HAVE the long tentacles of corruption infiltrated the asx as it has tas police.gunns sure is a protected species.

  7. pat synge

    July 3, 2008 at 1:09 pm

    The official ASX complaint form is available at http://www.asx.com.au/supervision/complaints/company.htm

  8. Steve

    July 3, 2008 at 1:14 am

    Well put Gerry. You have put into words my exact thoughts on reading the announcement to the exchange. I’m actually puzzled as to how they continue to get away with this stuff. Like all the statements about having finance in place. Obviously all the investors care about is the continuing flow of MIS money.

  9. Jason Lovell

    March 5, 2007 at 3:14 pm

    “I like the bit where Jason Lovell quotes again from the most utterly discredited piece of current affairs journalism in recent Australian history – Ticky Fullerton’s Lords of the Forests on 4 Corners.” [#7]

    Are you suggesting that the quote I have provided is “discredited”?

    Are you saying that Lennon DIDN’T state (on camera), “[n]ow, Graham Green, the Wilderness Society, Dr Brown and Mrs Milne, Olivia Newton-John and everybody else that you can peddle out might not care about Tasmanian families in this industry and people working in this industry, but the Tasmanian Government does.”

    I think you’ll find that while several parts of that particular Four Corners were found to be innacurate, the quote I have used is not in question and never has been.

    So (I guess) what you’re actually doing is implying that you support the mooted changes to the Fair Contracts legislation, changes that will allow the forest industry to shaft contracted forest workers whenever it feels the need to do so?

    I may be wrong about Richard’s motives, … so share the joy with all of us Richard … really, what ARE you saying?

    Jason Lovell

  10. Justa Bloke

    March 2, 2007 at 7:15 pm

    Don, I am not sure exactly what “we” are supposed to do. I think the people of Scottsdale are capable of deciding how they will vote in 2010 without any guidance from me.

    One can hope that they will have seen through the bullshit from politicians of all persuasions and employers who are only in it for a buck.

    A clear analysis of one’s situation and its causes is an important first step, but only a first step. You seem to be advocating a further step, but I doubt that the first has yet been taken, and until it is a second is impossible even to plan, let alone to take.

  11. Richard

    March 2, 2007 at 12:48 am

    I like the bit where Jason Lovell quotes again from the most utterly discredited piece of current affairs journalism in recent Australian history – Ticky Fullerton’s Lords of the Forests on 4 Corners.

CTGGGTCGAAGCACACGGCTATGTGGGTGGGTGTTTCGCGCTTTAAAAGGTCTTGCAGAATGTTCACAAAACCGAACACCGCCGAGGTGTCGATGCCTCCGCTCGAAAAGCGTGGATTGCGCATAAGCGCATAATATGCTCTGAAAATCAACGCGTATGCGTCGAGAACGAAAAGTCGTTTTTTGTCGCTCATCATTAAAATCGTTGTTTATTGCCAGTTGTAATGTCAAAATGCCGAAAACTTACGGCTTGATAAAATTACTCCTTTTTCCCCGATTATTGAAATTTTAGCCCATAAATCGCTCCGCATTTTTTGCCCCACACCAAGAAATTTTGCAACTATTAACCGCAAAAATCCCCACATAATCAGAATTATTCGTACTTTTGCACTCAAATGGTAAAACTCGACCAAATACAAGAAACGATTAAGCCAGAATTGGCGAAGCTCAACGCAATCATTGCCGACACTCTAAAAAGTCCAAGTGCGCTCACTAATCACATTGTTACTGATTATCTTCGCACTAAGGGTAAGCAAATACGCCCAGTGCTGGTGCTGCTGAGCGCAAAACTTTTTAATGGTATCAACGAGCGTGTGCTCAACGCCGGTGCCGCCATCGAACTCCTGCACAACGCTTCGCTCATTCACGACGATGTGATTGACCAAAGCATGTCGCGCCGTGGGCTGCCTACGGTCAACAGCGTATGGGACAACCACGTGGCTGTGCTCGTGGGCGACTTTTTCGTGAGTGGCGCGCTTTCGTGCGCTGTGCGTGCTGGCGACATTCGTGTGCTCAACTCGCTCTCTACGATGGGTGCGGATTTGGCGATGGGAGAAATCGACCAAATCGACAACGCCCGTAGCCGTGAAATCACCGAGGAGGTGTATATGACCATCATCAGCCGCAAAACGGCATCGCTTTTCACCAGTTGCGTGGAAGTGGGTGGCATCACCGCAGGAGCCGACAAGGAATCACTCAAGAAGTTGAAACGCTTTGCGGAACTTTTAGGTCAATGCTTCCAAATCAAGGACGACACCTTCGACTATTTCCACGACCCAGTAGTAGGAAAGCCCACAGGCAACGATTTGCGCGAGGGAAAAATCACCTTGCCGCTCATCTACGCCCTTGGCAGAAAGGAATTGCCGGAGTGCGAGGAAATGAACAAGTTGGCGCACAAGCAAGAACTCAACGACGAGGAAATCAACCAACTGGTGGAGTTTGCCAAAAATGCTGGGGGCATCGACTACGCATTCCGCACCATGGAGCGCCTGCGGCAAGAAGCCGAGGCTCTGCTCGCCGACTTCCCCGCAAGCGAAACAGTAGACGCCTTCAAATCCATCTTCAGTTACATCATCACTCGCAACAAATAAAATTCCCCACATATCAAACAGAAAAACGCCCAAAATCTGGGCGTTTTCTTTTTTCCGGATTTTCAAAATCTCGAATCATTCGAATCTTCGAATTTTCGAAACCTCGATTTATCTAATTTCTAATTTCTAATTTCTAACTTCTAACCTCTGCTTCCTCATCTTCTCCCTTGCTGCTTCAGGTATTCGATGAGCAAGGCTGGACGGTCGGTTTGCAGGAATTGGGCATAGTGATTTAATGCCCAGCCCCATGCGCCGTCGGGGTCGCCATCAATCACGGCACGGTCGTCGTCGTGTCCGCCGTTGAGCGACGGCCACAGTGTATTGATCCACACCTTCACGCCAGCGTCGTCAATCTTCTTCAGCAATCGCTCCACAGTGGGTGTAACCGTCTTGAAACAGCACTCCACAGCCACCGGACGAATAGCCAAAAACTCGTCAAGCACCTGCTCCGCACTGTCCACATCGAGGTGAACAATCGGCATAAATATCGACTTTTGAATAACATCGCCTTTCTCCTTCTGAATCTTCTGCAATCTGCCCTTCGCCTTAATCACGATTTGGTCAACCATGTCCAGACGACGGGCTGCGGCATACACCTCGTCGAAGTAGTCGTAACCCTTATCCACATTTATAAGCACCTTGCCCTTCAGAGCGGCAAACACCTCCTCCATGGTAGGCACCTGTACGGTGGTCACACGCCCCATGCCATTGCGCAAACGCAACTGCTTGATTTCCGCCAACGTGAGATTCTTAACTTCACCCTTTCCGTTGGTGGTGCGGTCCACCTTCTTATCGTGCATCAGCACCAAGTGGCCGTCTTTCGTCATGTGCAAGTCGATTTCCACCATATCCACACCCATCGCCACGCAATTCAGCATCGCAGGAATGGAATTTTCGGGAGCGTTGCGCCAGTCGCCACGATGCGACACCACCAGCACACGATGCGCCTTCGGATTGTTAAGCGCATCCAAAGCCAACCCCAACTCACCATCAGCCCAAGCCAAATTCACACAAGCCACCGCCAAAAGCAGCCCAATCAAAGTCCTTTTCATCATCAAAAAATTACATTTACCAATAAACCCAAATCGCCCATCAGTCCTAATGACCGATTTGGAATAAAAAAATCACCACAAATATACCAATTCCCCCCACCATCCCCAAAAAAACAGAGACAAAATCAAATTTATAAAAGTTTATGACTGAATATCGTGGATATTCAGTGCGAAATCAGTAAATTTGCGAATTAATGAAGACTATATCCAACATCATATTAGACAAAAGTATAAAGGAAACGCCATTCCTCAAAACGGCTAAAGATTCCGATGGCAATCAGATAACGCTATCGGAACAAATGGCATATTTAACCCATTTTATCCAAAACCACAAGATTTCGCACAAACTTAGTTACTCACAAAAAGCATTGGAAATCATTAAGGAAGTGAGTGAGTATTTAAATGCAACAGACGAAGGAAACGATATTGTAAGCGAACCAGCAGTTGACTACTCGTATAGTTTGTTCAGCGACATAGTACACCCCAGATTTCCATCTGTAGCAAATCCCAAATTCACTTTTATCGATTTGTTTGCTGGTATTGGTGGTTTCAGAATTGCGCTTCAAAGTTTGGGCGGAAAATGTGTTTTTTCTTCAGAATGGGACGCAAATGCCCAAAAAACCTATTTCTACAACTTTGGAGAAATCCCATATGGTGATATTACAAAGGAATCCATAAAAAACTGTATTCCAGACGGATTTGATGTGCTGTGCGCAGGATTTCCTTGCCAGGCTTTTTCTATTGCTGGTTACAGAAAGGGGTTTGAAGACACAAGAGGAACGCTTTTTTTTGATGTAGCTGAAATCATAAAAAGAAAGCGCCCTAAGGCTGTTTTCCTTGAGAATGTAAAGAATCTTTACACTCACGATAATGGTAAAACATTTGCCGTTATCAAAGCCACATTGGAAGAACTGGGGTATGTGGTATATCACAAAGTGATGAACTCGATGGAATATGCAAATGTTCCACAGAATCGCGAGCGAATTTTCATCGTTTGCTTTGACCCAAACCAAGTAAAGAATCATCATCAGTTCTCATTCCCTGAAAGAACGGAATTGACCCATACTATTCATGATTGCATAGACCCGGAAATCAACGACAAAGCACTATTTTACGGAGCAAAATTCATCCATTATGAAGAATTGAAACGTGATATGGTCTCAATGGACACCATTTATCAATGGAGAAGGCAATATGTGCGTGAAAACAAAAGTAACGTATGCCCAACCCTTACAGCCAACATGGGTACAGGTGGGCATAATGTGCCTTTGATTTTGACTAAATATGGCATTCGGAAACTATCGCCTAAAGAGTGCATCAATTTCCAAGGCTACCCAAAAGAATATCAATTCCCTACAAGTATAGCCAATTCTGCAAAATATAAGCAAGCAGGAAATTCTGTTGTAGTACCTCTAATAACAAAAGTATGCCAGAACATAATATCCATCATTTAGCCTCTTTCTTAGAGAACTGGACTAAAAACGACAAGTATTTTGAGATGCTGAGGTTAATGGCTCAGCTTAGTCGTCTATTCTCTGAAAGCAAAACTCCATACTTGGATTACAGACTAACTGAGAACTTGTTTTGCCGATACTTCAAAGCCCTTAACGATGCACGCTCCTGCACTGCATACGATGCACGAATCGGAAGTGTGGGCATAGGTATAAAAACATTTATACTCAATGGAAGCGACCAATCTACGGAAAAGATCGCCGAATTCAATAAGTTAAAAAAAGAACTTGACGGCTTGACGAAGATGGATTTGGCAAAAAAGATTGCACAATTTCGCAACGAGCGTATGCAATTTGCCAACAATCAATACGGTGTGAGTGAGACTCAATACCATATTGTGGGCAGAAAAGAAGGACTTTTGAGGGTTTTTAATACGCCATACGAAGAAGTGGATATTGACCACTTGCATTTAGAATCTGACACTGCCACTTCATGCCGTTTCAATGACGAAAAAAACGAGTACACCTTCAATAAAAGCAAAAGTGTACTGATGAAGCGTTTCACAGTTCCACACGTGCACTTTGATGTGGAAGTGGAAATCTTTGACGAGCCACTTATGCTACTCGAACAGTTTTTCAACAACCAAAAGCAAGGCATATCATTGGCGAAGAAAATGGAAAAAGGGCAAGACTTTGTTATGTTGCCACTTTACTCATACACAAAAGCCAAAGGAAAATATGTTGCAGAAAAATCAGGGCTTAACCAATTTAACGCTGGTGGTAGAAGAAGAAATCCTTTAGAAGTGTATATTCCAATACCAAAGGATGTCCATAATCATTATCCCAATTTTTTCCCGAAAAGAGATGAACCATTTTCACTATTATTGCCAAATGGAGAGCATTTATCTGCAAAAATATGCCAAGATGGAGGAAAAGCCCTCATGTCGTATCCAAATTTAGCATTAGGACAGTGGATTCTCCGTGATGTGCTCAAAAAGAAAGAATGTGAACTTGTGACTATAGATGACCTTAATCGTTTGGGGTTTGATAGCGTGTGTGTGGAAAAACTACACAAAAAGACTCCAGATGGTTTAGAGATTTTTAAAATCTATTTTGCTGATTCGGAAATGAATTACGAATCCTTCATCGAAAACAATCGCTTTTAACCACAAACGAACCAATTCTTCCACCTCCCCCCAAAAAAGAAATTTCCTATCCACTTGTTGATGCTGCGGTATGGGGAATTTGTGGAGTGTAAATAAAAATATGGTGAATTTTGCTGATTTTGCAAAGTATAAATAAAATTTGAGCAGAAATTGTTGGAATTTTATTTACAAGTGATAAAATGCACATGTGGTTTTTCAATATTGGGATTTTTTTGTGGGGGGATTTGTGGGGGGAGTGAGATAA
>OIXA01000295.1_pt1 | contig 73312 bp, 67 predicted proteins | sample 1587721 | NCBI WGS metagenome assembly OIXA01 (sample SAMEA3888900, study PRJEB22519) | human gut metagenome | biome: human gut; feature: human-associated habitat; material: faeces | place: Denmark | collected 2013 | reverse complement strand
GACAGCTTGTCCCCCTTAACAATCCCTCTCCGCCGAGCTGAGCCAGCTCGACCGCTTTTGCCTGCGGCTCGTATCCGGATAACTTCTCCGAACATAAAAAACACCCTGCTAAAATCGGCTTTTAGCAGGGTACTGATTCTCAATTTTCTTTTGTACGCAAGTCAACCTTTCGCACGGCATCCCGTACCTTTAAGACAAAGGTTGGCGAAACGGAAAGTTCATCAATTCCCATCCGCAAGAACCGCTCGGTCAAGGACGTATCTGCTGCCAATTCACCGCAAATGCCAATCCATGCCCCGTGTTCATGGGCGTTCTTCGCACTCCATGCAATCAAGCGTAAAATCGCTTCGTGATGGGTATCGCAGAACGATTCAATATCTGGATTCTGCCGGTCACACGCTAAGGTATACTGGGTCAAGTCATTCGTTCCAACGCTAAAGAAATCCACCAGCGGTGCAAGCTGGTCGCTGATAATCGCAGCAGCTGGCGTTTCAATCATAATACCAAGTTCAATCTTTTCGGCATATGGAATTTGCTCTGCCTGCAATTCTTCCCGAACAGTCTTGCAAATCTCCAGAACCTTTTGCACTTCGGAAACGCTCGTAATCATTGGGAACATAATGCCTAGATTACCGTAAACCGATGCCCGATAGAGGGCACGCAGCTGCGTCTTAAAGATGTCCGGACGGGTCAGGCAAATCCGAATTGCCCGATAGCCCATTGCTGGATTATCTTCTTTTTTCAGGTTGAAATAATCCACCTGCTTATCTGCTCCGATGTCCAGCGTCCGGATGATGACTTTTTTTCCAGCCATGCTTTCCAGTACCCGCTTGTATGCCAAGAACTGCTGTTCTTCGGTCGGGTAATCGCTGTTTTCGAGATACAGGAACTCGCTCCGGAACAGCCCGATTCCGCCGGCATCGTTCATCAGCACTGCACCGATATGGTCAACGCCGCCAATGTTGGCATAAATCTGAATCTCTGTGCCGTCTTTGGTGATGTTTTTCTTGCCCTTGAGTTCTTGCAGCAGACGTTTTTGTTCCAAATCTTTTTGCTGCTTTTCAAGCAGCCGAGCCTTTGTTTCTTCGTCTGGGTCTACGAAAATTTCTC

Why didn’t you quote another of her fantastic insights from that show – like her intro when she announced that Van Diemen discovered Tasmania?

  12. john reeves

    March 1, 2007 at 10:01 pm

    Jarvis, thats hilarious, also sad in that its so true and not over. Good story mate.

  13. David Obendorf

    March 1, 2007 at 2:56 pm

    Jarvis Crocker, please, please continue your illuminating fuedal-feidom fairy tale. Does it get to have a ‘happy ending’ full of smiling faces and ‘everafters’ or will it be a Brothers Grim tale with a shocking or tragic end?

    It all goes to show that truth can be stranger than fiction.

    Me thinks the good Emperor is getting tied of his puppeteers that pull his strings, his court jesters that reassure him that he is fully clothed. But alas now even his subjects have grown weary and are now openly turning their backs on the naked king.

    Tasmanistan and the Imperial court of Emperor Lennon is looking fragile and sickening with corruption. Perhaps Emperor Lennon may decide the soon-to-be-vacant mantle of ‘CEOunt’ in the gambling kingdom of TOTE is more worth his while! Fall on your sword and do what you enjoy, Emperor Paul! The horses and the dogs await you at the track. Punting and gambling are more your style.


    March 1, 2007 at 2:18 am

    J.b,s last comment may well be true ! however that doesn’t mean we don,t at least try ! to do nothing is an acceptance of defeat.
    In this case the die is cast ! (The) motley crew are goner,s come next election and so why not feather the nest with what time they have left ! isn’t that what being a good little politician is all about ?

  15. Justa Bloke

    February 28, 2007 at 5:06 pm

    It might be disgusting, Jason, but it’s a fact of life. In voting for the ALP, one should always be aware that one is voting for big business and for shafting the little guys.

    On the other hand, do you believe the Liberals are less committed to what you call “the power of the big bosses” and more likely to side with the workers when the crunch comes?

    Most of the timber workers in Scottsdale right now think that’s so, but they’d be in for a rude shock if Hodgman & co actually became the government.

  16. Jason Lovell

    February 28, 2007 at 1:58 pm

    The above comment (#1) again shows just how “committed” the Lennon Government is to jobs and fair play in the forest industry.

    That is, Lennon and his cronies are committed to forestry workers if the enemy can be identified as environmentalist(s), otherwise their commitment leans heavily towards the bosses and well away from the workers.

    Its worth (again) revisiting Lennon’s comments on the issue of employment in the forestry sector:

    TICKY FULLERTON: Tasmania had planned to pull out of old-growth clear-felling and chipping by 2010, but that now seems unlikely.

    PAUL LENNON: We’re not prepared to sacrifice a single job in meeting that deadline target of 2010.